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Q&A: How Facebook uses Chef configuration management tools

How Facebook manages hundreds of thousands of servers and multiple code releases per day using DevOps and Chef tool for configuration management.

SAN FRANCISCO – One of the rock stars of the cloud and DevOps movement shared lessons learned from using Opscode's Chef configuration management tools.

Phil Dibowitz, systems engineer at Facebook, demonstrated at ChefConf here this week his company's use of Chef and other open source utilities to manage an environment consisting of multiple clusters of 10,000 or more servers each.

Dibowitz and Pedro Canahuati, director of production engineering at Facebook, sat down with SearchDataCenter for a more in-depth discussion about DevOps, advice for DevOps newbies, how Facebook selected Chef, and what's on the wish list for the tool.

Phil DibowitzPhil Dibowitz,
photo Copyright Nik Clayton

What do you think of the DevOps term? Is it a real-world concept or an empty buzzword?

Phil Dibowitz: I think people like to make terms. People like to label stuff. But I think the concept underneath it is useful.

When I was a junior admin in the late '90s and early 2000s, someone said to me that the difference between a senior admin and a junior admin is that a senior admin can read and write code. I thought that was useful, and I had a computer science degree, and the concept of sitting in front of a huge body of code all the time did not sound interesting to me, but I could see why it was useful. I think that was kind of an early seed of what you see today, and people like to call it DevOps.

I call it being good at my job. Some people call it DevOps.

Phil Dibowitz
systems engineer, Facebook

At the end of the day, people who are in operations need to be able to read and write code; they need to be able to understand the applications they're supporting; but moreover, as we scale, if you can't write code, you can't automate effectively.

Logging into each machine by hand just doesn't fly anymore. We've gotten past that scale. So if you have tens of thousands of machines, SSHing into each one and running a command just isn't going to fly, but if you can automate that, then you can actually run that environment efficiently.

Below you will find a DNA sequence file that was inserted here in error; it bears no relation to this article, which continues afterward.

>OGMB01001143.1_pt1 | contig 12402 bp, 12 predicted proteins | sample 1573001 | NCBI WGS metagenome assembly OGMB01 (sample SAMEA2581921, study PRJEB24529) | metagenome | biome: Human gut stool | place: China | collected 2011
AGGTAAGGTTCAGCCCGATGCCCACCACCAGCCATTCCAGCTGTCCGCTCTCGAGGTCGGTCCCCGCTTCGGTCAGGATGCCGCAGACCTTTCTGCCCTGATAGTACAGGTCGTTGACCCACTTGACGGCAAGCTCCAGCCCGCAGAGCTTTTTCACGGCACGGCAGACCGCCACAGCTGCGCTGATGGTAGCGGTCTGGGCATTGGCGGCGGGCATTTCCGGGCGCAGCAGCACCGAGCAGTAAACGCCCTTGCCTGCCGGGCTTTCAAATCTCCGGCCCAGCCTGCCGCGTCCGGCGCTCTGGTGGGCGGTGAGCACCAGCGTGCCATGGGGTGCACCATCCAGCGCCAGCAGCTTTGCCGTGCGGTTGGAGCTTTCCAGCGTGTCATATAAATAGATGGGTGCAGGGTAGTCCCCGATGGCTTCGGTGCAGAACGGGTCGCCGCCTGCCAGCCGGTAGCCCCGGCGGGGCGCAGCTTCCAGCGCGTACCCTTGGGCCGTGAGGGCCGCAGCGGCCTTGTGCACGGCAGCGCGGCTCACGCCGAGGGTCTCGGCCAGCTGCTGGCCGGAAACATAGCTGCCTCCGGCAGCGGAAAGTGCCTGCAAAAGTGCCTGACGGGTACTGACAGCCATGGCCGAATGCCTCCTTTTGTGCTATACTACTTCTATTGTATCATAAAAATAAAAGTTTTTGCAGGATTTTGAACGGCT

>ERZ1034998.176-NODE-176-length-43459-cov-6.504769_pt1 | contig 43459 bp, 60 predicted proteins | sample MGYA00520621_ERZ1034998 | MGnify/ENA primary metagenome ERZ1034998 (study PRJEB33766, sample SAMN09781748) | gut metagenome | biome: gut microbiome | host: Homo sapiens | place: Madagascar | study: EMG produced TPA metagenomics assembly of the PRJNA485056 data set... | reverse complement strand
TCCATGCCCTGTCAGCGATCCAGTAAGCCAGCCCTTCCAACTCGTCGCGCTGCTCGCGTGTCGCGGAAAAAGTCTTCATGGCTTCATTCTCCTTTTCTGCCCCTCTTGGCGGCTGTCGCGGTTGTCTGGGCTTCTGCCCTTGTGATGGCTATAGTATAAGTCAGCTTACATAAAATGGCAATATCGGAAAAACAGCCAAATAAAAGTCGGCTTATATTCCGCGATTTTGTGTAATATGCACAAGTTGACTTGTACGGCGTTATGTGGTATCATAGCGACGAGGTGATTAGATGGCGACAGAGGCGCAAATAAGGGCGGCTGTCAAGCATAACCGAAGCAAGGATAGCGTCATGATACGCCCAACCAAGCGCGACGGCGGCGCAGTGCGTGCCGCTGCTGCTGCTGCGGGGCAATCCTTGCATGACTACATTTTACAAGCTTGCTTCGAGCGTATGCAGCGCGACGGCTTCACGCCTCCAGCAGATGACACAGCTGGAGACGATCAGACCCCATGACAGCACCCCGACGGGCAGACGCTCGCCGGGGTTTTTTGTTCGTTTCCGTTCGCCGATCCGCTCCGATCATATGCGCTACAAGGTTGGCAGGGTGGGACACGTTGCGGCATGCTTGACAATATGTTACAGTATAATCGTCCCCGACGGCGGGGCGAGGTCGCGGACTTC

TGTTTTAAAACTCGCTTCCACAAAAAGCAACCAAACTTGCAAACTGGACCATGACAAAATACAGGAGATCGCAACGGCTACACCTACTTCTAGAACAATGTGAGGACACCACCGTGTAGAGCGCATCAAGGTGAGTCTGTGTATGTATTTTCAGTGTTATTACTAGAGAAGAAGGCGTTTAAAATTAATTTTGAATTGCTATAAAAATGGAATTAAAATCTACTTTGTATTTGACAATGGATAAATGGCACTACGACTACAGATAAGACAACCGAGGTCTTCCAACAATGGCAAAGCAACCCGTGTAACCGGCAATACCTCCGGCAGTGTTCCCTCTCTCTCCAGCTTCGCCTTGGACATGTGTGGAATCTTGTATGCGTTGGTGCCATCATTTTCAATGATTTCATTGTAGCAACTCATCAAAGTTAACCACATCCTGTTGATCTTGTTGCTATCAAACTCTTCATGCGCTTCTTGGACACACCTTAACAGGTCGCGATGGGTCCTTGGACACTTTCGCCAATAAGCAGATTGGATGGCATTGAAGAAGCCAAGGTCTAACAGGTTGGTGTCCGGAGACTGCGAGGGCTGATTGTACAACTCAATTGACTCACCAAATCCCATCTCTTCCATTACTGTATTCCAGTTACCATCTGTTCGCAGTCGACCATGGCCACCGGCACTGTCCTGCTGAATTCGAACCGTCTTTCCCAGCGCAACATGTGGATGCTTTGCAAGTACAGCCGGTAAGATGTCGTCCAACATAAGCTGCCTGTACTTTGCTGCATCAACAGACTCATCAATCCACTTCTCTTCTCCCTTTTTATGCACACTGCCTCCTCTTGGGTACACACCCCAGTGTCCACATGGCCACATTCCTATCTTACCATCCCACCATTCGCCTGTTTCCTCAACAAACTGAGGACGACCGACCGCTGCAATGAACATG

Everyone will give you a slightly different definition. That's the heart and soul of it, and I don't really care what you call it. I call it being good at my job. Some people call it DevOps.

Would you have any advice for beginners to the DevOps concept?

Dibowitz: The biggest thing is that it's a mind-set shift. If you're in a legacy infrastructure, it's really tempting to think about, 'I have my DNS server, and I have my mail server, and I need to log in to x server and do x thing.' And that mind-set doesn't scale. Because one day you need five DNS servers or 10 mail servers, or 30 Web servers -- or hundreds, or thousands.

Think about your environment, as opposed to your servers. Think about how you want to express the desired state of your world in a useful way that you can push that out, and always regenerate everything you have quickly and easily, in an automated fashion.

Phil, in your talk this morning you mentioned 'configuration as data.' What exactly does that mean?

Dibowitz: The reality of it is that if you want to delegate some subset of configuring a system or group of systems to a software developer, they don't necessarily know how to be a sysadmin, they don't necessarily know all of the Chef, Puppet or CFengine bits, or whatever it is you're working with. What they do know is, 'I need x megabytes of this,' or 'I need my core files in a different directory' or whatever. And that's just data. 'I want this amount of this. I want this in this place.'